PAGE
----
We suggest that the members of the organizing team won't take part in these sessions: only group leaders will, and this only at the beginning of the Tour (for a week for example) in order to kickstart the dynamic and help the participants to understand what a base group is about and how it can be facilitated. Then, the group leaders will take a step back too and leave the base group in the hands of the participants. That way, they might find more freedom to express themselves intimately. Once the Base group of the day is complete (in the way the participants felt it is fulfilling), one of its members will redirect to the organizing team the main points that emerged.
The value of the Base groups, apart from offering a safe place to speak outside one's brains, is to help identify the challenges the whole group is dealing with and consider the next steps accordingly. Thanks to it, each one’s personal closure of the day - that consciously or subconsciously undoubtedly happens – will get into a collective process, into a sphere embracing each individual in a sense of a “community”.
The sharing circle is an excellent tool to allow participants to express themselves in a safe environment, in a creative way. It reinforces group dynamics and gives space to expression to participants who haven’t yet talked so much in plenary.
We believe it can be a good activity before an evaluation as it enables all the participants to express their emotions and reinforces the sense of the group. This way the participants can have a better focus on analytic evaluation and have a stronger team-work for finding solutions. You can also use this activity when you feel like there is tension or frustration in the group that has to come out and be addressed.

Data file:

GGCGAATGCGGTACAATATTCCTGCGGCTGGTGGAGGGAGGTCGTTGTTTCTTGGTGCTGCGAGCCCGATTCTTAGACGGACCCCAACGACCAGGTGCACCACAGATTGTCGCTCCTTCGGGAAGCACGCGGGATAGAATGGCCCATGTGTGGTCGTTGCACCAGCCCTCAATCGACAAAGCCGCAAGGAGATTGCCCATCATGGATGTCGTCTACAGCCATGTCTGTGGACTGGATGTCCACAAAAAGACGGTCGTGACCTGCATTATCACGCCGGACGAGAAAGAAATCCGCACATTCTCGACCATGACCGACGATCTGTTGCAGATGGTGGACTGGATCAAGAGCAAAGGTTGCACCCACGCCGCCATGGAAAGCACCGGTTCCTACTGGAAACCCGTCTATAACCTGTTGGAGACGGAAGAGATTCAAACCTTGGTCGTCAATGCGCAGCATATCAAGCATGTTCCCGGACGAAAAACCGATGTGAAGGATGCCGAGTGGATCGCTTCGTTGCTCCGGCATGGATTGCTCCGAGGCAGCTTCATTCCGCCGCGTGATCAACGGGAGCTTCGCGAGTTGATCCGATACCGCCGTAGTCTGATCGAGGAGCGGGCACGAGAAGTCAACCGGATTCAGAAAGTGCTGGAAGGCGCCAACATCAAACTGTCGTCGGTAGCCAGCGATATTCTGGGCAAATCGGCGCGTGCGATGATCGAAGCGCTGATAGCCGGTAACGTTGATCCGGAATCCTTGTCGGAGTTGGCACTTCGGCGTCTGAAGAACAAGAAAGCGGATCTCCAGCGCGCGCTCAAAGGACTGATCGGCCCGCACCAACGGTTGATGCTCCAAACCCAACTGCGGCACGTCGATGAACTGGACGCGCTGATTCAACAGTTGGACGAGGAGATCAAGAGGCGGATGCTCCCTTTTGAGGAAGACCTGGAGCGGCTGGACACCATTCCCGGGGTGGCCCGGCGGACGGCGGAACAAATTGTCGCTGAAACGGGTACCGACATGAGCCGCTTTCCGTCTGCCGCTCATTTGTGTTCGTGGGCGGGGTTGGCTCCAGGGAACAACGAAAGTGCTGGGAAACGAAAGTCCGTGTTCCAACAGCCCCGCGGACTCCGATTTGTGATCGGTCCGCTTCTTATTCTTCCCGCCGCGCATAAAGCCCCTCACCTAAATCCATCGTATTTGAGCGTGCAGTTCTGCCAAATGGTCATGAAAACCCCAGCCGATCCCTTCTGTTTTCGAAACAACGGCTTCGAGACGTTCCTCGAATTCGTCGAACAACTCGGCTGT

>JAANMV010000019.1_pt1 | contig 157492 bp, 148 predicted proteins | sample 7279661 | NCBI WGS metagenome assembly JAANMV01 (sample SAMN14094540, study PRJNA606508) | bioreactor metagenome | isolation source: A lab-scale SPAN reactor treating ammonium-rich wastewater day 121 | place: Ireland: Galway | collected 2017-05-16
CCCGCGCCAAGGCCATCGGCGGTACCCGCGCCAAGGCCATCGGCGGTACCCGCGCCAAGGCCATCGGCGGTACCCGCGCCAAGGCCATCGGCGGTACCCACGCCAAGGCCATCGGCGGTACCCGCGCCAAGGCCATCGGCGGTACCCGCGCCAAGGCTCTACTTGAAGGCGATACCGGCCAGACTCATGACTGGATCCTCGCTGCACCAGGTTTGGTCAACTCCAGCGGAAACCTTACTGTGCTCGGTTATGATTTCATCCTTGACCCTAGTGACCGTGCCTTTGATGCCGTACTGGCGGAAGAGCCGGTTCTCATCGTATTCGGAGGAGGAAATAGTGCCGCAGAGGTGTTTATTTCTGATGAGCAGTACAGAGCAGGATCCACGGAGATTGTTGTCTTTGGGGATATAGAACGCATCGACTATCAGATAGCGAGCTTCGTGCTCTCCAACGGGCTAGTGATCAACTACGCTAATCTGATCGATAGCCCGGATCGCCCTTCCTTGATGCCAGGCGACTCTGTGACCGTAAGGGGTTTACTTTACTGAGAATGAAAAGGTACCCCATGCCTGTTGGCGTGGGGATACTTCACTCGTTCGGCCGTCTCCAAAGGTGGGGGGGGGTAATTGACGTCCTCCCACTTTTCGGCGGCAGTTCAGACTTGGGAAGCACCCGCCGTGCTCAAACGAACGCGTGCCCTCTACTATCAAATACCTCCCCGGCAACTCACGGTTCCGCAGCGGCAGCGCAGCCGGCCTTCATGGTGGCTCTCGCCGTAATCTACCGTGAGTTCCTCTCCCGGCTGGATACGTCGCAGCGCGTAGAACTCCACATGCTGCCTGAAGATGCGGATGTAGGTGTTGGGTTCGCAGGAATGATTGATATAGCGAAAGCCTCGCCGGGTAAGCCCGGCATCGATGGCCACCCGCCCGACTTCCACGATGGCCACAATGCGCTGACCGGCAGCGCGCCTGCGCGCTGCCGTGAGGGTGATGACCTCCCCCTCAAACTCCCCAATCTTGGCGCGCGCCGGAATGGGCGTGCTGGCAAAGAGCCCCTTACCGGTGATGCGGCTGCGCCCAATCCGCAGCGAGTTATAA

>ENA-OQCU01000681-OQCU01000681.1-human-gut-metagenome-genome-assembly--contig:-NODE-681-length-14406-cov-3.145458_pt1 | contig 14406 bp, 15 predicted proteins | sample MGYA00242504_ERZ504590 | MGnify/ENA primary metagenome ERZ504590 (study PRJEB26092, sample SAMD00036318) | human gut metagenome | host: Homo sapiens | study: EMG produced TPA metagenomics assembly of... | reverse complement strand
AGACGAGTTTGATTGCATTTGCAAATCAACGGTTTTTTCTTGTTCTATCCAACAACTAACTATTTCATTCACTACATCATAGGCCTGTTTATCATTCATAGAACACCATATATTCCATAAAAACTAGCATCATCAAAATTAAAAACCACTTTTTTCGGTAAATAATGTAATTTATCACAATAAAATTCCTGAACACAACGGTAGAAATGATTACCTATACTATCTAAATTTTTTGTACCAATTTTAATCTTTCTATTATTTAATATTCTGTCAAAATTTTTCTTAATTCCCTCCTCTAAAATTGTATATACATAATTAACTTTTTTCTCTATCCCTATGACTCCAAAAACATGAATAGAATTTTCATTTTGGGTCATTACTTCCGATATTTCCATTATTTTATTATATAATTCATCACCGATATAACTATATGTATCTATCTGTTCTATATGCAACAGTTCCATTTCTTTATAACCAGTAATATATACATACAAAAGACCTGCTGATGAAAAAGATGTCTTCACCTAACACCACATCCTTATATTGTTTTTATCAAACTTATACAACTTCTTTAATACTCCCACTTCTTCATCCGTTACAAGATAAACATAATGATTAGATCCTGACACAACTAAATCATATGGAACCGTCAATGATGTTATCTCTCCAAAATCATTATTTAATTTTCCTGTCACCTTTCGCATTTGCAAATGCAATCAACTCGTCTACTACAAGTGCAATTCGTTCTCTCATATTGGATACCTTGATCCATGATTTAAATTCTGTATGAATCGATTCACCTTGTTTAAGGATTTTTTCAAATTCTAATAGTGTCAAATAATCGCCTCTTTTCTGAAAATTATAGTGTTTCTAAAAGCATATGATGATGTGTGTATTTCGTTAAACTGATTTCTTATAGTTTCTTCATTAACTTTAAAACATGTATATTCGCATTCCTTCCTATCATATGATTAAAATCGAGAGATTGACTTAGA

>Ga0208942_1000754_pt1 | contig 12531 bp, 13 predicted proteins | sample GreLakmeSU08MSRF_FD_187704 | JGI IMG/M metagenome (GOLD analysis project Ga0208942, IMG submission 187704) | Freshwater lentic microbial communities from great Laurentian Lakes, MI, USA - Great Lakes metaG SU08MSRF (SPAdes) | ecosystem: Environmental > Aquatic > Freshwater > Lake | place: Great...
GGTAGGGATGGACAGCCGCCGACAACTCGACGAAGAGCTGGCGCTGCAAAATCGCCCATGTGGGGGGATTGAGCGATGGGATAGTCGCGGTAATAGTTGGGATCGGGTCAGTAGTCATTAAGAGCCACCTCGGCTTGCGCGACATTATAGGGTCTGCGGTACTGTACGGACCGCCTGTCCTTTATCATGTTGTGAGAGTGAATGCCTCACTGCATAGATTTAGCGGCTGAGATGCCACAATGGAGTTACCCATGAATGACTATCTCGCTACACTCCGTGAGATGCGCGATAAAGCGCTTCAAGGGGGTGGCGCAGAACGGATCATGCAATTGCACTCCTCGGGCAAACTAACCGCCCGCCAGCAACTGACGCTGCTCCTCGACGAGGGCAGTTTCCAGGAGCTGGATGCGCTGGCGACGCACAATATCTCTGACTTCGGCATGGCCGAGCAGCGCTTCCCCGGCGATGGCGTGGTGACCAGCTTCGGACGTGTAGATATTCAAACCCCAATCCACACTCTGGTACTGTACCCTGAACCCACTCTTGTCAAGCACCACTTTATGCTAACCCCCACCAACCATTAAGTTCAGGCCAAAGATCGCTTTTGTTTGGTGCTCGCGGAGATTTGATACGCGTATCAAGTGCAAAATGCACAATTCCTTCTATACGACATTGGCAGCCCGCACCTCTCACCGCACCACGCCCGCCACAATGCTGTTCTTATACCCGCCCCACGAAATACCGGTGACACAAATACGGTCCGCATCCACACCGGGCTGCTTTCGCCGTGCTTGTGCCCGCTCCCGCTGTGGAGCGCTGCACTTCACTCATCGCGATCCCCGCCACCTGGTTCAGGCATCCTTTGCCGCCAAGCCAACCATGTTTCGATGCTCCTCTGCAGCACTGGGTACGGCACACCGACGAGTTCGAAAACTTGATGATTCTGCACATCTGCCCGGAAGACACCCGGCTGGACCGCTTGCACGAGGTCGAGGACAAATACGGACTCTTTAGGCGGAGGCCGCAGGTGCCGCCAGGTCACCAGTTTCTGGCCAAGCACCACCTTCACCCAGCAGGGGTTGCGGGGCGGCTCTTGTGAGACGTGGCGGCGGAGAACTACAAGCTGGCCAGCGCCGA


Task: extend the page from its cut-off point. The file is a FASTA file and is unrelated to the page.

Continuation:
Although it seems simple, a successful Sharing Circle requires a few rules and guidelines. From our experience, we recommend the following:
Keep in mind a Sharing Circle takes time (Number of participants x Time of expression of each person + time for explaining the guidelines + closing the activity), so make sure you won’t do it in a rush. Closing the activity might also need some time, because sharing circles can be very emotional and the participants will need time to process. For this reason, we believe it is better to implement it as the last activity of the day.
Last but not least: Remember that the successful implementation of a sharing circle requires an already existing, at least basic trust-level between participants, otherwise they won’t feel safe to express themselves in front of each other. Consequently, do not to use this tool in the very beginning of the Tour: it will most likely not yield results.